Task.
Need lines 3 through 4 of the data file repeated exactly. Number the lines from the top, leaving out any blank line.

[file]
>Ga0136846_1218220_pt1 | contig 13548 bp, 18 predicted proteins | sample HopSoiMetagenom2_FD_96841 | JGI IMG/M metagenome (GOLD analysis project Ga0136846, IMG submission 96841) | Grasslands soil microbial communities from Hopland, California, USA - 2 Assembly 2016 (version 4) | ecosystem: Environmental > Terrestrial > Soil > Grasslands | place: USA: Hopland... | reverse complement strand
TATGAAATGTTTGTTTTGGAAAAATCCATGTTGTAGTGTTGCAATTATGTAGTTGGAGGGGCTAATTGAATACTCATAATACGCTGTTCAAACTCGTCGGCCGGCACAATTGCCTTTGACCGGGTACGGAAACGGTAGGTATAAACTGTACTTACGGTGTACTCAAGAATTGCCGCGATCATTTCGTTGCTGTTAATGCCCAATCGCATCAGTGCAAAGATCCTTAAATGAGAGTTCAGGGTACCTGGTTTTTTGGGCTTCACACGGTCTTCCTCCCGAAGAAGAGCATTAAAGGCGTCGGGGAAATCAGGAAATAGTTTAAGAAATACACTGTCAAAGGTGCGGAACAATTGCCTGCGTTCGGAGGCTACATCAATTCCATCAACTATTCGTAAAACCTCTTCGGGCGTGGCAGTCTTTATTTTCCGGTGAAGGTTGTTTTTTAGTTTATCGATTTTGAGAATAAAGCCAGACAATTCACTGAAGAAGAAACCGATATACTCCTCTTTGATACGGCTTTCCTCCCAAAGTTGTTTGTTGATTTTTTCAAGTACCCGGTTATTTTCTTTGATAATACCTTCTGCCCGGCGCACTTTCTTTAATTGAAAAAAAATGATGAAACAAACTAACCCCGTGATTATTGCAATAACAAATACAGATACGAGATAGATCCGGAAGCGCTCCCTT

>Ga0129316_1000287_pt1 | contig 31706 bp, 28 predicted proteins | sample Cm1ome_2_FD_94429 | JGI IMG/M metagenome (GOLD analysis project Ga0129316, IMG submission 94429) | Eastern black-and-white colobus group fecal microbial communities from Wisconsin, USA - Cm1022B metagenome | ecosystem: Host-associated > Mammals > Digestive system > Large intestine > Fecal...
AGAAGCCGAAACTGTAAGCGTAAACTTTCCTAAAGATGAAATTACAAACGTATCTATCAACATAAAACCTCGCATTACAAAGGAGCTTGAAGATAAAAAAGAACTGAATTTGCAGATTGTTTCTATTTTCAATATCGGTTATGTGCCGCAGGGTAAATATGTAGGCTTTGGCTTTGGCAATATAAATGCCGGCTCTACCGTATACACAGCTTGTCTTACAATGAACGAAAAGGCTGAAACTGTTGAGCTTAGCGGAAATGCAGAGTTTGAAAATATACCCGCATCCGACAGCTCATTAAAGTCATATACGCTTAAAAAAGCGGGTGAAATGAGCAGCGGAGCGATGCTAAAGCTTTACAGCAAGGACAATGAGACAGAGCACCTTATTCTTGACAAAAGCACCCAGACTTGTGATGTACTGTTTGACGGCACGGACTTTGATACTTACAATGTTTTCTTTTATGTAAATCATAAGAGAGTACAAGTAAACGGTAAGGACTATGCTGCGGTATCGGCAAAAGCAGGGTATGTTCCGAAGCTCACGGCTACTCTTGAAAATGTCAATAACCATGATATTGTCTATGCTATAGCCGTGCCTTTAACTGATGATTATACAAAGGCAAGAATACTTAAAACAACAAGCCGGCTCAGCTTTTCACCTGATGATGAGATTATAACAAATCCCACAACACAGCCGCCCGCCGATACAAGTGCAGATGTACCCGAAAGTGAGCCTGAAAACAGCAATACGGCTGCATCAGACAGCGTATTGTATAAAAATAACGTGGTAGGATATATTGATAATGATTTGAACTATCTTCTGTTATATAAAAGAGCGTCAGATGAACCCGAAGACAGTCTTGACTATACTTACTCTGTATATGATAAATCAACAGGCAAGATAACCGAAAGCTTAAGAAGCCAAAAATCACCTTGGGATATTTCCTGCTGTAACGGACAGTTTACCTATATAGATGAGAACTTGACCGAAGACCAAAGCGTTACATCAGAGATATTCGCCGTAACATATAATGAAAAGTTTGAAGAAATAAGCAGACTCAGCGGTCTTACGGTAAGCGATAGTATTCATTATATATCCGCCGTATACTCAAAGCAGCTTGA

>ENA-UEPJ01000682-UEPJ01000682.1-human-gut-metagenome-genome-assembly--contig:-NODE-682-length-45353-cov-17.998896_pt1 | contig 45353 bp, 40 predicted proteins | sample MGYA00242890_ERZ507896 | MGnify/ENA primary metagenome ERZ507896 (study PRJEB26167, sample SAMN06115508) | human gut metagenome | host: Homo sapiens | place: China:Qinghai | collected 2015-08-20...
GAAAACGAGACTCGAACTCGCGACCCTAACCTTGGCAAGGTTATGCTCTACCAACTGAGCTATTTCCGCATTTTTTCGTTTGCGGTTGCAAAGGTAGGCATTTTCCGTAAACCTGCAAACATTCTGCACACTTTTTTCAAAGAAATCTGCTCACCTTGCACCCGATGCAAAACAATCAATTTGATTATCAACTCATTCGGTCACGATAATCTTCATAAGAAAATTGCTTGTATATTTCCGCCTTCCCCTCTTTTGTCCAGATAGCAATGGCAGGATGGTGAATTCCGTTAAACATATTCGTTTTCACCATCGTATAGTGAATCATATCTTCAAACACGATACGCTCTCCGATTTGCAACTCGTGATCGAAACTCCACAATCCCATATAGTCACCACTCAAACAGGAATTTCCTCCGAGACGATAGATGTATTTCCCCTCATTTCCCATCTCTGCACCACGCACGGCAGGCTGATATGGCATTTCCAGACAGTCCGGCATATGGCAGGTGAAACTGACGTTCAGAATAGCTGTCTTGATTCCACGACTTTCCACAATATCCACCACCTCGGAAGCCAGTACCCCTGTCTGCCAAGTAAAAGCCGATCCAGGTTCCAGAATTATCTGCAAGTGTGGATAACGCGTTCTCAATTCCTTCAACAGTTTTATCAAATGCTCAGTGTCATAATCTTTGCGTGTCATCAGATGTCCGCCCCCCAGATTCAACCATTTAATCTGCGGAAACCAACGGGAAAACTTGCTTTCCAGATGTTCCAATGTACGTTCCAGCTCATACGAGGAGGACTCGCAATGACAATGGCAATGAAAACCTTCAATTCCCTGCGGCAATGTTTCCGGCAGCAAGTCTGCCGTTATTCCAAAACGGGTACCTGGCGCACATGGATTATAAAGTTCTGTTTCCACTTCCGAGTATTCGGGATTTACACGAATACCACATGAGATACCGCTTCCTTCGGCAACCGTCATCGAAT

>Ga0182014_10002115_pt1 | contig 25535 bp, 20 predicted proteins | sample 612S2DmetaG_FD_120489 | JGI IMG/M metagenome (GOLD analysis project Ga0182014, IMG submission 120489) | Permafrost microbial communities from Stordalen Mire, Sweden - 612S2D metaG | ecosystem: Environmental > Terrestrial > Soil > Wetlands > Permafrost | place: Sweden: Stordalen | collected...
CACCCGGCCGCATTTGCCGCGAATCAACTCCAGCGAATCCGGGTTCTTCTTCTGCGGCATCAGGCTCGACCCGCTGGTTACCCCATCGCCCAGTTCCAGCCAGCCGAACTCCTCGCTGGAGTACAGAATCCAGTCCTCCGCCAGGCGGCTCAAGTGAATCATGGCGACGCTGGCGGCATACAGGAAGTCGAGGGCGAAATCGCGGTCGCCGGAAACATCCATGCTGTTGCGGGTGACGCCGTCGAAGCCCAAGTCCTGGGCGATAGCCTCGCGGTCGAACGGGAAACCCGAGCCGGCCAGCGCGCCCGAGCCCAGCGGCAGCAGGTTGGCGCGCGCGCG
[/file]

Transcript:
>Ga0129316_1000287_pt1 | contig 31706 bp, 28 predicted proteins | sample Cm1ome_2_FD_94429 | JGI IMG/M metagenome (GOLD analysis project Ga0129316, IMG submission 94429) | Eastern black-and-white colobus group fecal microbial communities from Wisconsin, USA - Cm1022B metagenome | ecosystem: Host-associated > Mammals > Digestive system > Large intestine > Fecal...
AGAAGCCGAAACTGTAAGCGTAAACTTTCCTAAAGATGAAATTACAAACGTATCTATCAACATAAAACCTCGCATTACAAAGGAGCTTGAAGATAAAAAAGAACTGAATTTGCAGATTGTTTCTATTTTCAATATCGGTTATGTGCCGCAGGGTAAATATGTAGGCTTTGGCTTTGGCAATATAAATGCCGGCTCTACCGTATACACAGCTTGTCTTACAATGAACGAAAAGGCTGAAACTGTTGAGCTTAGCGGAAATGCAGAGTTTGAAAATATACCCGCATCCGACAGCTCATTAAAGTCATATACGCTTAAAAAAGCGGGTGAAATGAGCAGCGGAGCGATGCTAAAGCTTTACAGCAAGGACAATGAGACAGAGCACCTTATTCTTGACAAAAGCACCCAGACTTGTGATGTACTGTTTGACGGCACGGACTTTGATACTTACAATGTTTTCTTTTATGTAAATCATAAGAGAGTACAAGTAAACGGTAAGGACTATGCTGCGGTATCGGCAAAAGCAGGGTATGTTCCGAAGCTCACGGCTACTCTTGAAAATGTCAATAACCATGATATTGTCTATGCTATAGCCGTGCCTTTAACTGATGATTATACAAAGGCAAGAATACTTAAAACAACAAGCCGGCTCAGCTTTTCACCTGATGATGAGATTATAACAAATCCCACAACACAGCCGCCCGCCGATACAAGTGCAGATGTACCCGAAAGTGAGCCTGAAAACAGCAATACGGCTGCATCAGACAGCGTATTGTATAAAAATAACGTGGTAGGATATATTGATAATGATTTGAACTATCTTCTGTTATATAAAAGAGCGTCAGATGAACCCGAAGACAGTCTTGACTATACTTACTCTGTATATGATAAATCAACAGGCAAGATAACCGAAAGCTTAAGAAGCCAAAAATCACCTTGGGATATTTCCTGCTGTAACGGACAGTTTACCTATATAGATGAGAACTTGACCGAAGACCAAAGCGTTACATCAGAGATATTCGCCGTAACATATAATGAAAAGTTTGAAGAAATAAGCAGACTCAGCGGTCTTACGGTAAGCGATAGTATTCATTATATATCCGCCGTATACTCAAAGCAGCTTGA